Protein Biomarker Panel Detects ASD in Young Boys

By Labmedica International staff writers
Posted on 10 Jul 2017
Two protein biomarkers in the blood can be used as a panel to identify boys with autism spectrum disorder (ASD) with better than 82% accuracy.

ASD, a neurodevelopmental disorder characterized by defective social and communication interactions and restricted and repetitive patterns of behavior, affects approximately 1.5% of children in the United States. Most cases are not diagnosed until about age four, when communication and social disabilities become apparent. Thus, an ASD blood biomarker may enable early diagnosis and/or identification of new therapeutic targets.

Image: Researchers have identified a blood biomarker that may aid in earlier diagnosis of children with autism spectrum disorder, or ASD (Photo courtesy of UT Southwestern Medical Center).
Image: Researchers have identified a blood biomarker that may aid in earlier diagnosis of children with autism spectrum disorder, or ASD (Photo courtesy of UT Southwestern Medical Center).

To identify potential ASD biomarkers, investigators at the University of Texas Southwestern Medical Center (Dallas, USA) used a multiplex immunoassay method to screen serum samples from ASD and typically developing (TD) boys (30 boys in each group) for differences in 110 proteins.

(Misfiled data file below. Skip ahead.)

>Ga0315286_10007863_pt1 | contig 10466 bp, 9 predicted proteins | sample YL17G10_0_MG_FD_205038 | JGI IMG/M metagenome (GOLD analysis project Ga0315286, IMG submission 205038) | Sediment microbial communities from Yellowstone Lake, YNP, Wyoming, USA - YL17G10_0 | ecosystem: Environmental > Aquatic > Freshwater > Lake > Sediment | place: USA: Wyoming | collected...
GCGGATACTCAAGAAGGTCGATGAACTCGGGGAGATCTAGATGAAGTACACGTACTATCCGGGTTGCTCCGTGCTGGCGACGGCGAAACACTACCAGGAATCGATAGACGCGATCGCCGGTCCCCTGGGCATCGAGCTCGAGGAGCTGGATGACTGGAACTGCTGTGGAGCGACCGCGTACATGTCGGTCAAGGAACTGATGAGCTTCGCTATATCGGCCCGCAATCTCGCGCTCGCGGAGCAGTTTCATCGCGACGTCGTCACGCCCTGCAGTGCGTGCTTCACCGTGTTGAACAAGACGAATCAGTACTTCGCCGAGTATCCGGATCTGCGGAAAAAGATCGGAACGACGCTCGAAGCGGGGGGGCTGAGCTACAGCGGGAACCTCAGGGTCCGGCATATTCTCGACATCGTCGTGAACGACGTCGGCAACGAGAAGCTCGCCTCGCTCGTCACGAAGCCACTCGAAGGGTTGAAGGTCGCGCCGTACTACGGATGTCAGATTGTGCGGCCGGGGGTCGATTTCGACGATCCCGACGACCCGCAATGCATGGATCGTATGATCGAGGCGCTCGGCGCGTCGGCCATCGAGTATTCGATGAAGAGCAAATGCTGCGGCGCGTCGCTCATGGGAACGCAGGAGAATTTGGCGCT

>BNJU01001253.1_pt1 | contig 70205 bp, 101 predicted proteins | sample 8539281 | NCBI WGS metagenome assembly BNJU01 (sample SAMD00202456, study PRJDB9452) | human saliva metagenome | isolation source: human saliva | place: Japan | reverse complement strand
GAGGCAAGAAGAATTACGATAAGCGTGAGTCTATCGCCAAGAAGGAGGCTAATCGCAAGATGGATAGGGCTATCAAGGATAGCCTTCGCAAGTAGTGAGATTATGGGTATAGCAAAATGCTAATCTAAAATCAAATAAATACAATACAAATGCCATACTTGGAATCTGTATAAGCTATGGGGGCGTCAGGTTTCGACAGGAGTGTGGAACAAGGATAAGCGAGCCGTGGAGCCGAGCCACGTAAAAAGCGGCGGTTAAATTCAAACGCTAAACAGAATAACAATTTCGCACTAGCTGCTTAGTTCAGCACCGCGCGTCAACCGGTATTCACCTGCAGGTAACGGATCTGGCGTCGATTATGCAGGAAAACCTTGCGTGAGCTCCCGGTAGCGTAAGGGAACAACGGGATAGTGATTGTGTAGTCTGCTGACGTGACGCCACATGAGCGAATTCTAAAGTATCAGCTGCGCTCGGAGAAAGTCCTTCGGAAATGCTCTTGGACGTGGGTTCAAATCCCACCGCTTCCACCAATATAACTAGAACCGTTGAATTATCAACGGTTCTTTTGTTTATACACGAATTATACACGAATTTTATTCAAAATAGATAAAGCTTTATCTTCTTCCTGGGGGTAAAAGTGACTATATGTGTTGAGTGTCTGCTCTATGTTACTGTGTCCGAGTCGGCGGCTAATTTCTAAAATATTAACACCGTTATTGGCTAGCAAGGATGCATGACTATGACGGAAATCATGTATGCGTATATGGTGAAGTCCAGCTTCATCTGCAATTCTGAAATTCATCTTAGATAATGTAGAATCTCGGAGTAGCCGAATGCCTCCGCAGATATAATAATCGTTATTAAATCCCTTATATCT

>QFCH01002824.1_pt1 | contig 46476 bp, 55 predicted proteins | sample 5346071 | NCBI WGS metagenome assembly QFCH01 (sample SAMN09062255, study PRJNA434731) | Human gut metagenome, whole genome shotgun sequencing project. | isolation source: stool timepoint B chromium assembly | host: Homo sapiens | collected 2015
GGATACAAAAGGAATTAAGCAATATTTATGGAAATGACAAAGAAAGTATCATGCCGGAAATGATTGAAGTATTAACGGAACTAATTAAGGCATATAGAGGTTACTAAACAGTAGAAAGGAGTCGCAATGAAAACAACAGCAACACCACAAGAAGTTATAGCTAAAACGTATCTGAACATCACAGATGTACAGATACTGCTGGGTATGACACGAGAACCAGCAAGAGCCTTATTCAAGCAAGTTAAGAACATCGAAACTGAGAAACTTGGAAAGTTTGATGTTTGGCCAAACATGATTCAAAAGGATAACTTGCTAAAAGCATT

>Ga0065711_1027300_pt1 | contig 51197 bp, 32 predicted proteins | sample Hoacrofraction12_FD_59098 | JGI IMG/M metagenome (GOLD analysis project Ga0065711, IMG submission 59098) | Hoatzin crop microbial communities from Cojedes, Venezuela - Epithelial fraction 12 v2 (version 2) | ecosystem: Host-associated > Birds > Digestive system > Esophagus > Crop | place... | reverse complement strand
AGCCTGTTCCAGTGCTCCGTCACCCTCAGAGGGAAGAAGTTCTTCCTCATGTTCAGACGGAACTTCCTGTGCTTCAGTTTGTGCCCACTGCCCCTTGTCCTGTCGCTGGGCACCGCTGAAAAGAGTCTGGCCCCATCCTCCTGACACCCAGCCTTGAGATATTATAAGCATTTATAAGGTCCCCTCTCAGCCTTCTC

They reported finding 11 proteins that together could confirm ASD with modest accuracy using multiple training and test sets. Two of the 11 proteins were further tested using a different detection platform and with a larger sample of ASD and TD boys. The two proteins, thyroid-stimulating hormone (TSH) and interleukin-8 (IL-8), had been previously identified as putative biomarkers for ASD.

TSH levels were found to be significantly lower in ASD boys, whereas IL-8 levels were significantly elevated. The diagnostic accuracy for ASD based upon TSH or IL-8 levels alone varied from 74 to 76%, but using both proteins together, the diagnostic accuracy increased to 82%.

"ASD is a very heterogeneous disorder, and if we can identify biomarkers for even a subgroup of ASD patients, then that would be extremely helpful not only for early diagnosis but also for the development of therapeutics," said senior author Dr. Dwight German, professor of psychiatry at the University of Texas Southwestern Medical Center.

The ASD biomarker study was published in the June 2, 2017, online edition of the Journal of Neuroinflammation.

Related Links:
University of Texas Southwestern Medical Center


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